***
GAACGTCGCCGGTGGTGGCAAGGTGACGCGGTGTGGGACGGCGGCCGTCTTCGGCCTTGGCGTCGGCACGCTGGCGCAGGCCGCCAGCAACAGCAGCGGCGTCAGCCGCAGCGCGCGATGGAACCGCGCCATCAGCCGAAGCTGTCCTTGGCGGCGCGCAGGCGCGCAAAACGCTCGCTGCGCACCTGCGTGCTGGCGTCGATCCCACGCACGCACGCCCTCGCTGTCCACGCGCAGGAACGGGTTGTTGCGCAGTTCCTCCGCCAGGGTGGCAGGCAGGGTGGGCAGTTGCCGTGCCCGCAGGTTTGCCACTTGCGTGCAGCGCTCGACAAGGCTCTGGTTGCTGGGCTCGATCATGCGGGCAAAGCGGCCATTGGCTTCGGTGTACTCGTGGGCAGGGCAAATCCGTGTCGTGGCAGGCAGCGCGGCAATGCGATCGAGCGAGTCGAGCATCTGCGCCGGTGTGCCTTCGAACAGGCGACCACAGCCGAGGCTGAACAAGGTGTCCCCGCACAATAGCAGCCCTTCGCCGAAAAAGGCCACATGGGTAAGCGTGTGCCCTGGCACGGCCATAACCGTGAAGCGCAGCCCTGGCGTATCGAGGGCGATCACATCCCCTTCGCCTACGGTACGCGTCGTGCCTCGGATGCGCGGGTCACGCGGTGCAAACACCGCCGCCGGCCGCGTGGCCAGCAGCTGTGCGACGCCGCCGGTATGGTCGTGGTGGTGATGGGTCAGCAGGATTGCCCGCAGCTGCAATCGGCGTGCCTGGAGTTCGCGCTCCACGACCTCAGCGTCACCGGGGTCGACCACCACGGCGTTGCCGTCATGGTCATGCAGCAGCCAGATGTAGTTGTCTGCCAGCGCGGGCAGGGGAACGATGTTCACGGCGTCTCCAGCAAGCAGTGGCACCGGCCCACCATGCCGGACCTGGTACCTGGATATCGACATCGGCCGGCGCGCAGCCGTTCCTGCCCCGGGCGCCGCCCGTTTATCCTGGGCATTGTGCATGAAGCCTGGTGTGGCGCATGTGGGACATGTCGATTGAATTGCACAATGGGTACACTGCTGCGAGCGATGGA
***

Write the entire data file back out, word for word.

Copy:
GAACGTCGCCGGTGGTGGCAAGGTGACGCGGTGTGGGACGGCGGCCGTCTTCGGCCTTGGCGTCGGCACGCTGGCGCAGGCCGCCAGCAACAGCAGCGGCGTCAGCCGCAGCGCGCGATGGAACCGCGCCATCAGCCGAAGCTGTCCTTGGCGGCGCGCAGGCGCGCAAAACGCTCGCTGCGCACCTGCGTGCTGGCGTCGATCCCACGCACGCACGCCCTCGCTGTCCACGCGCAGGAACGGGTTGTTGCGCAGTTCCTCCGCCAGGGTGGCAGGCAGGGTGGGCAGTTGCCGTGCCCGCAGGTTTGCCACTTGCGTGCAGCGCTCGACAAGGCTCTGGTTGCTGGGCTCGATCATGCGGGCAAAGCGGCCATTGGCTTCGGTGTACTCGTGGGCAGGGCAAATCCGTGTCGTGGCAGGCAGCGCGGCAATGCGATCGAGCGAGTCGAGCATCTGCGCCGGTGTGCCTTCGAACAGGCGACCACAGCCGAGGCTGAACAAGGTGTCCCCGCACAATAGCAGCCCTTCGCCGAAAAAGGCCACATGGGTAAGCGTGTGCCCTGGCACGGCCATAACCGTGAAGCGCAGCCCTGGCGTATCGAGGGCGATCACATCCCCTTCGCCTACGGTACGCGTCGTGCCTCGGATGCGCGGGTCACGCGGTGCAAACACCGCCGCCGGCCGCGTGGCCAGCAGCTGTGCGACGCCGCCGGTATGGTCGTGGTGGTGATGGGTCAGCAGGATTGCCCGCAGCTGCAATCGGCGTGCCTGGAGTTCGCGCTCCACGACCTCAGCGTCACCGGGGTCGACCACCACGGCGTTGCCGTCATGGTCATGCAGCAGCCAGATGTAGTTGTCTGCCAGCGCGGGCAGGGGAACGATGTTCACGGCGTCTCCAGCAAGCAGTGGCACCGGCCCACCATGCCGGACCTGGTACCTGGATATCGACATCGGCCGGCGCGCAGCCGTTCCTGCCCCGGGCGCCGCCCGTTTATCCTGGGCATTGTGCATGAAGCCTGGTGTGGCGCATGTGGGACATGTCGATTGAATTGCACAATGGGTACACTGCTGCGAGCGATGGA